Every fan of every single club have their legends. There is always that select number of players that fans look back on as a class above, for whatever reason. Sometimes it is because of what they have won for the club. At other times it is because of the way they played.
Playing with a real pride in the shirt, especially when you are not native to the country, nevermind local area, will certainly elevate you to that status. In the 1980’s, and 1990’s especially, the term legend for Manchester City had to be used sparingly.
Colin Bell, Francis Lee, Mike Summerbee et al had all long since hung up their boots and City were fluctuating from Division to Division. Prior to Georgi Kinkladze, Paul Lake and David White were probably the last of that kind, although Lake never really reached his potential, thanks to injury.
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On this day, in 1994, and with City at the wrong end of the Premier League table, we gave an East German born striker named Uwe Rosler a trial. Twenty five goals in the opening thirty-one games of the newly formed Premiership, the fractures within the club start to viably show.
Even later, with the incoming Chairman Francis Lee, things didn’t improve that much. One of the few shining lights was the Kinkladze runs and the Uwe Rosler goals. Scoring twice in the trial match, we then gave him his debut against QPR only a few days later.
By the end of the season, Rosler had scored five goals from twelve matches and was only one goal behind our top scorer for that season. For the following three seasons he was City’s top scorer, providing excitement where there was very little around.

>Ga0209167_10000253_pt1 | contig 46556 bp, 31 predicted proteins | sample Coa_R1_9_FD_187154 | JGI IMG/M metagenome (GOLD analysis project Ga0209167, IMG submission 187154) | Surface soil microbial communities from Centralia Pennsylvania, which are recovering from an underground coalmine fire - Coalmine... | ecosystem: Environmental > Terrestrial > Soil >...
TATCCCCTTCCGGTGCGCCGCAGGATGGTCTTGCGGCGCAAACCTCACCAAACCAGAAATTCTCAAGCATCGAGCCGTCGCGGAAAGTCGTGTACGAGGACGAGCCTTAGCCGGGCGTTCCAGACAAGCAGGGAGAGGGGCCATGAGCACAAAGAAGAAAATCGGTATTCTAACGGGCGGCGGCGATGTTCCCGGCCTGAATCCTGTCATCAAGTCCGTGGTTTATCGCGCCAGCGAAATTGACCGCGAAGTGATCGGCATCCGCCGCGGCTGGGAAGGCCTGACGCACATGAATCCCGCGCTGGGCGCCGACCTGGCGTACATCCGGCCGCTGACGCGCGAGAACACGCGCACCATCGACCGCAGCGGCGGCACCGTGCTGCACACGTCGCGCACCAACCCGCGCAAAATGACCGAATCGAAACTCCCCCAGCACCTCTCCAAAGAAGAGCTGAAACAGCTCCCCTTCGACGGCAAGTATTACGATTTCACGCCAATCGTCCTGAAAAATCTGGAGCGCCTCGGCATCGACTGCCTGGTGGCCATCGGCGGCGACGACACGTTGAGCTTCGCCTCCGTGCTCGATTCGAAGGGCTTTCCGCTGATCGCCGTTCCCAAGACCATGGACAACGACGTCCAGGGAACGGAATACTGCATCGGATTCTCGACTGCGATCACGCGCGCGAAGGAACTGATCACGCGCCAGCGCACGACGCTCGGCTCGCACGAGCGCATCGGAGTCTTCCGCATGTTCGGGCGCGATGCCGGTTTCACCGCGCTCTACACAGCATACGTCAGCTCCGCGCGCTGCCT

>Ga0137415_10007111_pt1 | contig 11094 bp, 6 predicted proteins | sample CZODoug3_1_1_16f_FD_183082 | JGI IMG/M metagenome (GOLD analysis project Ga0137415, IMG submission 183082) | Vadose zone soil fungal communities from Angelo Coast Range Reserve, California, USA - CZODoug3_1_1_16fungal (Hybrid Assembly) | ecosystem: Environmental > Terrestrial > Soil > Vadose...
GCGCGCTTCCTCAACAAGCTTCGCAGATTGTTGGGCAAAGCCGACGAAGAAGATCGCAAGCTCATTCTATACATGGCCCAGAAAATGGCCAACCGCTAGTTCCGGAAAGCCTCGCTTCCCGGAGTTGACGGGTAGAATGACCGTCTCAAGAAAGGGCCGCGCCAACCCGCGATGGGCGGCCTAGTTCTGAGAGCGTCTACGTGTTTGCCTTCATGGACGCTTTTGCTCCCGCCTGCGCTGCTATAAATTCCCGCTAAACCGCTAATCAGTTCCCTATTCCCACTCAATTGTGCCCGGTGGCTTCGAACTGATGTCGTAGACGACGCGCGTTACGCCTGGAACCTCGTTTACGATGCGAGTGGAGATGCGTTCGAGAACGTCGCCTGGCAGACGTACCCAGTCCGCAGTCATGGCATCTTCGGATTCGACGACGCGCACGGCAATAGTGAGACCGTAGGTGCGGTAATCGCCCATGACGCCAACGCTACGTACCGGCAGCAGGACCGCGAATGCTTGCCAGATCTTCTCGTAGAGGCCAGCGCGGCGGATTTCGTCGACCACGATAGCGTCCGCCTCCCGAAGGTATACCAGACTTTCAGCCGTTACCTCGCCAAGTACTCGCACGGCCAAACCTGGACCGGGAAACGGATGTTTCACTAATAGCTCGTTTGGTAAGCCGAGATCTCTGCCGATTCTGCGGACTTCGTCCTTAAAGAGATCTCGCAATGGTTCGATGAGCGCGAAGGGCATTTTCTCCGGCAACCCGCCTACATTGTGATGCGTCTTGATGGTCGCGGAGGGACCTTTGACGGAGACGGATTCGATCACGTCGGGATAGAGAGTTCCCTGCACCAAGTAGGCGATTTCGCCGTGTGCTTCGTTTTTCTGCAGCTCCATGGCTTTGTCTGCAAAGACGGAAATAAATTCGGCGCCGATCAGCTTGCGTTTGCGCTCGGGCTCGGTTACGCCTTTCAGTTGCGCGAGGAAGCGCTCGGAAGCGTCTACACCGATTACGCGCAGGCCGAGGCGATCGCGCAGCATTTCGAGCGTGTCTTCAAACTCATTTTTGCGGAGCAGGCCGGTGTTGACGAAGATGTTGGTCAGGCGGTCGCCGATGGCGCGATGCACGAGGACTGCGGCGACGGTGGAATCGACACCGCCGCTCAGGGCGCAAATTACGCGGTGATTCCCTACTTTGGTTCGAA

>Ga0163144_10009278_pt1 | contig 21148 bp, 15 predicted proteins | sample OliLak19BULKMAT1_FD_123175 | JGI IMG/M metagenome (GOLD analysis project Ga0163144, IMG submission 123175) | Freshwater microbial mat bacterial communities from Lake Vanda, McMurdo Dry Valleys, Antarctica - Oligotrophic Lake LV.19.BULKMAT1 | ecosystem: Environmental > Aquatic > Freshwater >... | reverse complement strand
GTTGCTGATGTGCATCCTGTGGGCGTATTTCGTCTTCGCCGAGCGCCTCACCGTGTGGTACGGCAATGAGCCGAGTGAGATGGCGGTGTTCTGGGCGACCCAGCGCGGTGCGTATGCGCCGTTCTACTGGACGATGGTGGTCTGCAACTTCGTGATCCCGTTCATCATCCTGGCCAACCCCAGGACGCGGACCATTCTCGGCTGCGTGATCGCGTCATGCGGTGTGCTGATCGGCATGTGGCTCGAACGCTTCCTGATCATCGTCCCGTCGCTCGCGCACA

Staying with us, even through our first relegation he decided to leave as we dropped into the third tier. Moving back to Germany, he joined Kaiserslautern. That season, Rosler was playing Champions League football, while City were struggling in the third tier. Playing in the same group as Benfica and PSV, while we lined up against Blackpool and Preston!
He scored three goals against Helsinki in their final group game, before being eliminated by runners up, Bayern Munich. On the same night as Roslers new side were playing in an elite competition, City played in the EFL trophy (currently known as the Checkatrade).
The association with Rosler and Manchester City continues to today though. Diagnosed with Non-Hodgkin lymphoma in 2003 he recalls watching City from his hospital bed and hearing the fans, who had heard of the news, chanting his name.
Rosler has two children, named Colin and Tony (after Bell and Book), and got a warm reception when his Wigan side came to Manchester in the cup. With ambitions to manage the side in the future, his love for the club is unwavering. At our worst, he was one of our best.